Now this is the short, sweet, and simple explanation; the details can get overwhelming. For instance, molecular analysis has revealed that the 1° and 2° categories also have subtypes within them. In the overview diagram below, you can see that P6.p, which normally gives rise to the 1° cells, generates two cell types, vulE and vulF (E and F for short), which can be distinguished by their pattern of gene activity. P5.p and P7.p produce the 2° cells, which consist of four more distinct types, vulA, vulB, vulC, and vulD. The whole organ is formed by a specific and mirror-symmetric array of these cell types, forming an ABCDEFFEDCBA configuration.
Oy, but it gets even more intricate. Cells have histories; being an “F” cell is not a static thing, but is also indicative of a temporal pattern of gene activity. The diagram below shows which genes are active in each of A-F at different stages of development.
Each of these genes can be taken apart in detail and the organization of their regulatory elements examined. Here, for instance, is part of the regulatory region for egl-17, showing enhancer elements and the factors that can bind to them.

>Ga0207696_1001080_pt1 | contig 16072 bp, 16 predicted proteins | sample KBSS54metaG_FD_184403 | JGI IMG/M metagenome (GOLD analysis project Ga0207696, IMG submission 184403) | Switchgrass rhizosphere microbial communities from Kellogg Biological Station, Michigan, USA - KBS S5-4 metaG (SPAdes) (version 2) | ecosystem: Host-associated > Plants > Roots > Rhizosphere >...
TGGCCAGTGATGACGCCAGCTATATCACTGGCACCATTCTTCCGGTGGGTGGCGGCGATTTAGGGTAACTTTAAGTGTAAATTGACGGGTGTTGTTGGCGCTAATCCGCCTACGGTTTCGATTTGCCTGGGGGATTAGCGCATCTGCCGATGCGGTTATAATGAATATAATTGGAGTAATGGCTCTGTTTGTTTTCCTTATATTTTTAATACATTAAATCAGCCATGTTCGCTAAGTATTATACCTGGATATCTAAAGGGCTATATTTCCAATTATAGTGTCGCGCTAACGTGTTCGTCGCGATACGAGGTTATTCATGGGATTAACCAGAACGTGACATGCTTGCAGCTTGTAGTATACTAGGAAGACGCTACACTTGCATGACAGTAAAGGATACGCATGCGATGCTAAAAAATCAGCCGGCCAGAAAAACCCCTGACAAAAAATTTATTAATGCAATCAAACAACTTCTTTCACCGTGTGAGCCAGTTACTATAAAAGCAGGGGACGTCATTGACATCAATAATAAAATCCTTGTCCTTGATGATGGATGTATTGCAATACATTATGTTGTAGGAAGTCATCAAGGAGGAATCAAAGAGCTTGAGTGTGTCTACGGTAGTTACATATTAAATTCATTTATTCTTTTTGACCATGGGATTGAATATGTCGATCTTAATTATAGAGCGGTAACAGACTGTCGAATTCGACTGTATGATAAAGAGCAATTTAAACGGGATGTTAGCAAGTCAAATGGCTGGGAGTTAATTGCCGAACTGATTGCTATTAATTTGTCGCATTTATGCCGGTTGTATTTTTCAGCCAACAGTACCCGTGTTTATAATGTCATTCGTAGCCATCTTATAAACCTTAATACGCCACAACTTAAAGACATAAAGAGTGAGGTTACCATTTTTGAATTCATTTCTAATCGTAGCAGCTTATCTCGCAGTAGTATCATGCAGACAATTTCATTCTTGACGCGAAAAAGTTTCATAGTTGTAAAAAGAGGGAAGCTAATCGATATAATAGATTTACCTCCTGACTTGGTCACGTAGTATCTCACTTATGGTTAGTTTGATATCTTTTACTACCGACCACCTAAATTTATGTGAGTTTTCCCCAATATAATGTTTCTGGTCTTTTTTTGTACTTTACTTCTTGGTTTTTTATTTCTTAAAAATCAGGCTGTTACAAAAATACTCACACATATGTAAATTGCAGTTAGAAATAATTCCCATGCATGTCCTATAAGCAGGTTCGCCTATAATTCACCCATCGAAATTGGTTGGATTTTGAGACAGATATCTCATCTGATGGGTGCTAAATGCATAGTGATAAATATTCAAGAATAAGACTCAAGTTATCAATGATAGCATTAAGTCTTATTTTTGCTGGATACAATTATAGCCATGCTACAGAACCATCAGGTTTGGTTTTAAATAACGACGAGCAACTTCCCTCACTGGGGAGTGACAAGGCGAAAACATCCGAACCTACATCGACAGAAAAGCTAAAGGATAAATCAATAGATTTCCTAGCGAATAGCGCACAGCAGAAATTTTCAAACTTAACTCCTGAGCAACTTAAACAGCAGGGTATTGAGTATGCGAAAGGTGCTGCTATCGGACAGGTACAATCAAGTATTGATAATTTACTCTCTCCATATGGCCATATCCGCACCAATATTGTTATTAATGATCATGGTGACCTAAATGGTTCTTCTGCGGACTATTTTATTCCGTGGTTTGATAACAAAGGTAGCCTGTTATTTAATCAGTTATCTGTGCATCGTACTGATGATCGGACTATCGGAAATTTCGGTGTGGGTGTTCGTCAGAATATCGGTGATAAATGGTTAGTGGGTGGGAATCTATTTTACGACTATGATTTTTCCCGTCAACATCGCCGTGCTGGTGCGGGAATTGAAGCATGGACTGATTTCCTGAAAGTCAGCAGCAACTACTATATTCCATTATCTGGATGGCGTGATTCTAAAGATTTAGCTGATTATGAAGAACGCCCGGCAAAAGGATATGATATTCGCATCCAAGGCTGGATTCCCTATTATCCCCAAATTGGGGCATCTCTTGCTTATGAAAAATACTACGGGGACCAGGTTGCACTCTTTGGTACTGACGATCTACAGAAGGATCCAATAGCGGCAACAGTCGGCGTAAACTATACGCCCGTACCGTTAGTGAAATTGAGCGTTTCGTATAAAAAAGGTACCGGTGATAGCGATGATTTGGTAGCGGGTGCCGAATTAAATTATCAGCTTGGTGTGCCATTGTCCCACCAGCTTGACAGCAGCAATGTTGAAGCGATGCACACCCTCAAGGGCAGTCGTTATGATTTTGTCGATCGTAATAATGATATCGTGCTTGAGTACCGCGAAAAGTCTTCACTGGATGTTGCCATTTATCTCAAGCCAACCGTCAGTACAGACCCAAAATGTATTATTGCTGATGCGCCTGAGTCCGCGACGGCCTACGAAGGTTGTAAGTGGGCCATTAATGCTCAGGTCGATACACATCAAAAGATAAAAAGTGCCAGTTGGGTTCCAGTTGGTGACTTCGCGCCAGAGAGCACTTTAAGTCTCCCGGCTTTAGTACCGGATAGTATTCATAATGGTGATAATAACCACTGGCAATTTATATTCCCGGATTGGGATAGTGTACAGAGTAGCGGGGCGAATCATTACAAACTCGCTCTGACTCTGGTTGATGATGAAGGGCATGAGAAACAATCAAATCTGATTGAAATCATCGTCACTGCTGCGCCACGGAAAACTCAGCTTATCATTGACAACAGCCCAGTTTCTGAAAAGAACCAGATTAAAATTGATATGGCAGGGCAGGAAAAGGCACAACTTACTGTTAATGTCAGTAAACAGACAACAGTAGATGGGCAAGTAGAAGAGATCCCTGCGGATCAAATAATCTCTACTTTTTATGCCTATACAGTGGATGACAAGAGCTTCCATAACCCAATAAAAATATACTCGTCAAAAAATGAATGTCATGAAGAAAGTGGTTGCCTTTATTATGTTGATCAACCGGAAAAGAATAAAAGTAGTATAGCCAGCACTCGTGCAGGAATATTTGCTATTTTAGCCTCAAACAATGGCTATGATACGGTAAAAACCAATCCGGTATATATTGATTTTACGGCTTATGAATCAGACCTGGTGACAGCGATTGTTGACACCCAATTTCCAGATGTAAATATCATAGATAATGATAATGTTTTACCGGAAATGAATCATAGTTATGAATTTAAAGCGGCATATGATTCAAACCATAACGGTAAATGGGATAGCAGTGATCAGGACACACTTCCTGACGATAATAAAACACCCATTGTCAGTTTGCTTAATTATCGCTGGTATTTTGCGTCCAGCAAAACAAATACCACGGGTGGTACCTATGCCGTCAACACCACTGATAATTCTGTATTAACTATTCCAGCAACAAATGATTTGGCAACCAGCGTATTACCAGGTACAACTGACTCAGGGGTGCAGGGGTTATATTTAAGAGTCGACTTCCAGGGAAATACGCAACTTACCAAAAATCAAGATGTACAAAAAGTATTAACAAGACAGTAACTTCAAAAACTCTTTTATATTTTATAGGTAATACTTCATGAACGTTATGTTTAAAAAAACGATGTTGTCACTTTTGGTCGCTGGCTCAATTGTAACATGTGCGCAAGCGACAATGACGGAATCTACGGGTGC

I’m just skimming through the details here, but the impression I want to leave you all with is that this is a relatively simple organ consisting of only 22 cells in a very simple organism, C. elegans, and the complexity is stunning. Everything is precisely regulated and interlocking, and the outcomes of the process are so robustly determined, that if I were a creationist, I might look at it and say, “There’s no way that can evolve,” and then I’d throw up my hands and go back to the simplistic certainties of religion. And that’s precisely what many of them do.
That is not what scientists do, though. Instead, they dig a little deeper into the natural world and see if they can find real answers, and this is a case where they’ve done just that. Evolution, it turns out, is very good at generating complexity. By looking at other worms related to C. elegans, we can see that they are just as complex, but differently complex, and what’s even more interesting, that we can start to see the pathways that bridge them.
Inoue T, Wang M, Ririe TO, Fernandes JS, Sternberg PW (2005) Transcriptional network underlying Caenorhabditis elegans vulval development. PNAS 102(14):4972-4977.
Sundaram MV (2004) Vulval development: the battle between Ras and Notch. Current Biology 14:311-313.